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Modeling and control for the reduction of wave induced motion of ramp-connected ships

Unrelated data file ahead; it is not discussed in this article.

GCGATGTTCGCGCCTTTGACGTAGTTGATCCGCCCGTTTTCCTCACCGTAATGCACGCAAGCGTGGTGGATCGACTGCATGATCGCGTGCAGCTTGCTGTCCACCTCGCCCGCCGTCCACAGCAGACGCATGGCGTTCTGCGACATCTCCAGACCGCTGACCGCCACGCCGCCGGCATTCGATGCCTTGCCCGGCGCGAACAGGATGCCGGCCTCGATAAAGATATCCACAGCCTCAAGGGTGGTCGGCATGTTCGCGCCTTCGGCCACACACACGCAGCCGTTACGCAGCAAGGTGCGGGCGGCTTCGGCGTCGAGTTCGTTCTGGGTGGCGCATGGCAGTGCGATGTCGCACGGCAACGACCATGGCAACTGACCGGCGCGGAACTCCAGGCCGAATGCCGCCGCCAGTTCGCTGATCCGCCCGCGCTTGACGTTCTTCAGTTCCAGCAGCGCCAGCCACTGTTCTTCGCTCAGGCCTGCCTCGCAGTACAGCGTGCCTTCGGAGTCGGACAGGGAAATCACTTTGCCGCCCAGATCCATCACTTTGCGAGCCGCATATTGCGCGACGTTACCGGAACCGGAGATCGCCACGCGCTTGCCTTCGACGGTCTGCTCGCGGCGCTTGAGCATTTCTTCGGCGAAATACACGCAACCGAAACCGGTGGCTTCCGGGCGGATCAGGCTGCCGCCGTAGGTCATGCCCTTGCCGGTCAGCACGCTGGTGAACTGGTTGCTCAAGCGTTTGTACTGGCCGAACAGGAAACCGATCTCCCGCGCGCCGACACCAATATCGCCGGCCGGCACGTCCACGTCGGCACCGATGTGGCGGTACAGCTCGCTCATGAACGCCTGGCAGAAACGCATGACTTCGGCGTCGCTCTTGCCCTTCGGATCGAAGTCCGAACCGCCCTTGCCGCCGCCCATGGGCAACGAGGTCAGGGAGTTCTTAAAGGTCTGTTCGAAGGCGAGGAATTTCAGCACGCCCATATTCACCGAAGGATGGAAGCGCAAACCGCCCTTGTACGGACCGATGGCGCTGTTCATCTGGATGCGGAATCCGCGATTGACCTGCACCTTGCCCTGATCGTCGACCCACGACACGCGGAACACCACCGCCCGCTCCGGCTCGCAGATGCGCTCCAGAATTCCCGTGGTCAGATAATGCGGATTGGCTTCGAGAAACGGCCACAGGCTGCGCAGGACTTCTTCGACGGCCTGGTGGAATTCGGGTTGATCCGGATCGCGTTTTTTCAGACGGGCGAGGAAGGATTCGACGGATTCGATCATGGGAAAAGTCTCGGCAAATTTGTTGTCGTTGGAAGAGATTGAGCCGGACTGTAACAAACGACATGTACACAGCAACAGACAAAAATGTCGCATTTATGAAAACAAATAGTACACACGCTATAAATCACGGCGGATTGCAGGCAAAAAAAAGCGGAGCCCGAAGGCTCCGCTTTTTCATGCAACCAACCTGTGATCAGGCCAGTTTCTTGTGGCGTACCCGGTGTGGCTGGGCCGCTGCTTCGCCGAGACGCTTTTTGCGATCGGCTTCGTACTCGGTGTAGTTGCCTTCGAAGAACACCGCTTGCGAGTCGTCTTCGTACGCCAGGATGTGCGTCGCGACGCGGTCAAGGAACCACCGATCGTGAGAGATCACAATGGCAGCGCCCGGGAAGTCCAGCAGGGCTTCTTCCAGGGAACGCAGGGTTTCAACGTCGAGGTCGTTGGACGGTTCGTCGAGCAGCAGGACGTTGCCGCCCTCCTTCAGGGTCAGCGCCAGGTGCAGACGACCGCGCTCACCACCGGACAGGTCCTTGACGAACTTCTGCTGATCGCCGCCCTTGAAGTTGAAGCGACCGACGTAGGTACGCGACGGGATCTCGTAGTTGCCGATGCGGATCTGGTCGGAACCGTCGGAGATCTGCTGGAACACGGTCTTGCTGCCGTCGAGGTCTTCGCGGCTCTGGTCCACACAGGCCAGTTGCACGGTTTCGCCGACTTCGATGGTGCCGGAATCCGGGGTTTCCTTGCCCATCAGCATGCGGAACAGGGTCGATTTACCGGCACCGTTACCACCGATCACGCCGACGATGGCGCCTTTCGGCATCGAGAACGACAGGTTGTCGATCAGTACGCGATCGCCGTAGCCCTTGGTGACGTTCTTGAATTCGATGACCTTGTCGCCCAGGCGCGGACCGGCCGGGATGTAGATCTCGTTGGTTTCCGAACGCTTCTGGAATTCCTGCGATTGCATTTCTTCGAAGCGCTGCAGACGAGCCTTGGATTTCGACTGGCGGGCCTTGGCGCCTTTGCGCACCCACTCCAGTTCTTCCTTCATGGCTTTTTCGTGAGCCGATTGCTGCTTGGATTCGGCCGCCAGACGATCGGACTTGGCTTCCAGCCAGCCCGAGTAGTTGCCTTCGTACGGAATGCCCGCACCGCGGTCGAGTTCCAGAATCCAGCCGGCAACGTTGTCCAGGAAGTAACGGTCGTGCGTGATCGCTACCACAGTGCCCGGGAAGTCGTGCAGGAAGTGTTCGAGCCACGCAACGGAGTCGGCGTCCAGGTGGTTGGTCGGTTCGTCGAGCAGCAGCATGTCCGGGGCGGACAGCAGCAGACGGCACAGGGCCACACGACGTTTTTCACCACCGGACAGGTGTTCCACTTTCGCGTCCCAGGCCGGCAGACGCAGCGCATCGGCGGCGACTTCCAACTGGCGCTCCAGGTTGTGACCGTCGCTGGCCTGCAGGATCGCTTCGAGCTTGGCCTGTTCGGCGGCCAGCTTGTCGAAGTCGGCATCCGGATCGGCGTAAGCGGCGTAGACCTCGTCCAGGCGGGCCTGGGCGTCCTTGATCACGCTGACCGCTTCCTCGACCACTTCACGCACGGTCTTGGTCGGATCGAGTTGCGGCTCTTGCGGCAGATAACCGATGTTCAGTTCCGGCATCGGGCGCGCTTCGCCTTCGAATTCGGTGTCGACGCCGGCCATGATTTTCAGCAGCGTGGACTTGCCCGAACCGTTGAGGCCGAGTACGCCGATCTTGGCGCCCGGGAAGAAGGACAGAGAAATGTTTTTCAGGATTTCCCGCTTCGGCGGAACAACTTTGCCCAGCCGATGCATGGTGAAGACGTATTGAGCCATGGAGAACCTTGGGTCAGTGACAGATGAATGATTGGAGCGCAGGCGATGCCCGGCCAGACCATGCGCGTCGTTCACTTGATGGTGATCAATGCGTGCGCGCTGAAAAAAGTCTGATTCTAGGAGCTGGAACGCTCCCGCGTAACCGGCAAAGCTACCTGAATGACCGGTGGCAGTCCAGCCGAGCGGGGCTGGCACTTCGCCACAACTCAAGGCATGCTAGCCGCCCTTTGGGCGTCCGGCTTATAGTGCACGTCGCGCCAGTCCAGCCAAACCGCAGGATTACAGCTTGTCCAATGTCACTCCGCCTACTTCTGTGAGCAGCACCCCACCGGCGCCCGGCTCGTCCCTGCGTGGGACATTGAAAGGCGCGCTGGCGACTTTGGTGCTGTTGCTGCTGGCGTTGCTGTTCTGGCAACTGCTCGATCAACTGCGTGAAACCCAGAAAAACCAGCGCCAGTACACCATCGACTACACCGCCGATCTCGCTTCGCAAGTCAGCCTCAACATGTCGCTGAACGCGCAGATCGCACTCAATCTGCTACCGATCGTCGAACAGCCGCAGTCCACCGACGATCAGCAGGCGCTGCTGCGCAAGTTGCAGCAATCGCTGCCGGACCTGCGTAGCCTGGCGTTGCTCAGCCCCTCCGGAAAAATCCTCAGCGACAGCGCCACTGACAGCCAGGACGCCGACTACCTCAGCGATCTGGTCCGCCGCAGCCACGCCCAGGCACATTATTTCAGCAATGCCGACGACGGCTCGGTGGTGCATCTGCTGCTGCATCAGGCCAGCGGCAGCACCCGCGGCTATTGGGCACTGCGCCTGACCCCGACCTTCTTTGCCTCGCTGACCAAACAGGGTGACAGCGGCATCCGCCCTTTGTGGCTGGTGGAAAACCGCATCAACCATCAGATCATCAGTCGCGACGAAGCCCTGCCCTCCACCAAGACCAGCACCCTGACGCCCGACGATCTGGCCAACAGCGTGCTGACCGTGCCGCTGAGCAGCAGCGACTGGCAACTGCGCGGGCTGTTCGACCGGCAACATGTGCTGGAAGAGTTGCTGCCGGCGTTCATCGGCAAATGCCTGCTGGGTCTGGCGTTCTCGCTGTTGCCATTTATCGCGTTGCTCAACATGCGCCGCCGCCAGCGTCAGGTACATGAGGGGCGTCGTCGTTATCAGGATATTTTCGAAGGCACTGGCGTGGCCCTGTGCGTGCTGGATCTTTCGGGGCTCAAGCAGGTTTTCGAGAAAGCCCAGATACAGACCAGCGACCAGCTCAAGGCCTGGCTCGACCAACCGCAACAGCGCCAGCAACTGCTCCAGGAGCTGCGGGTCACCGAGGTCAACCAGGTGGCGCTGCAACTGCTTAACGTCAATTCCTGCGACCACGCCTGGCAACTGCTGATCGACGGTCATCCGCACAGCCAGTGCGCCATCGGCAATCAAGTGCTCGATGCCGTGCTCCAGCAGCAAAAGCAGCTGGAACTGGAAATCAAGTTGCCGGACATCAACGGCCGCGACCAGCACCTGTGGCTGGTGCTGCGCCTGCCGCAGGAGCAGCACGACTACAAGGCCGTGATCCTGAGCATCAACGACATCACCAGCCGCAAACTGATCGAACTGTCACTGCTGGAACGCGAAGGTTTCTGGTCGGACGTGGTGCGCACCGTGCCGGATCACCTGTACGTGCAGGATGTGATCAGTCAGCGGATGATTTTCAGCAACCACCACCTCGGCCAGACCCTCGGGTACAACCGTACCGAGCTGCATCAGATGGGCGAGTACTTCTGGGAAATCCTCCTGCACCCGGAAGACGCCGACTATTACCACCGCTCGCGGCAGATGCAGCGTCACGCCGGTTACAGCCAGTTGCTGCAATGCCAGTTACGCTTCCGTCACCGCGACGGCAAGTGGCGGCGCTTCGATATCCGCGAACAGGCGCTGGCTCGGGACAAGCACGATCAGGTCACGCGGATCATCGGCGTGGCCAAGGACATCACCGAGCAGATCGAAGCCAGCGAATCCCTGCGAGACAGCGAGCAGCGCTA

The focus of the research in this thesis is the control of a unique vehicle in development called the T-Craft. The T- Craft is a surface effect ship (SES) capable of functioning like a catamaran or an air cushion vehicle (ACV). The goal is to ultimately stabilize a ramp connecting a large medium speed roll on/roll off (LMSR) vehicle, such as an aircraft carrier, to the T-Craft. The combination of the T-Craft connected to the LMSR is called the sea base. The system was first modeled by treating each vessel as semi-cylinder mono-hulls and simulated using SimMechanics, a rigid body mechanical toolbox available in Matlab. The ships were connected in a bow-to- stern orientation. In this setup, extremum seeking (ES) was used to tune the ramp length and wave heading to minimize the oscillations. Significant reduction of ramp oscillation was observed. Following tests on the SimMechanics model, a more accurate system model was produced that utilized a wave seakeeping program called AEGIR. This program produces hydrodynamic forces based upon the hull geometry and wave information inputs. In this setup, the T-Craft was modeled as a dual hull catamaran with air cushion effects added separately and the LMSR was modeled as a large mono-hull. Passive control was tested on this new system in the form of a spring damper connection between the ramp and each vessel. Additionally, backstepping was used to control the air cushion pressure in order to reduce the heave of the T- Craft in a side by side connected system. In both cases, ramp angle oscillation reduction is observed

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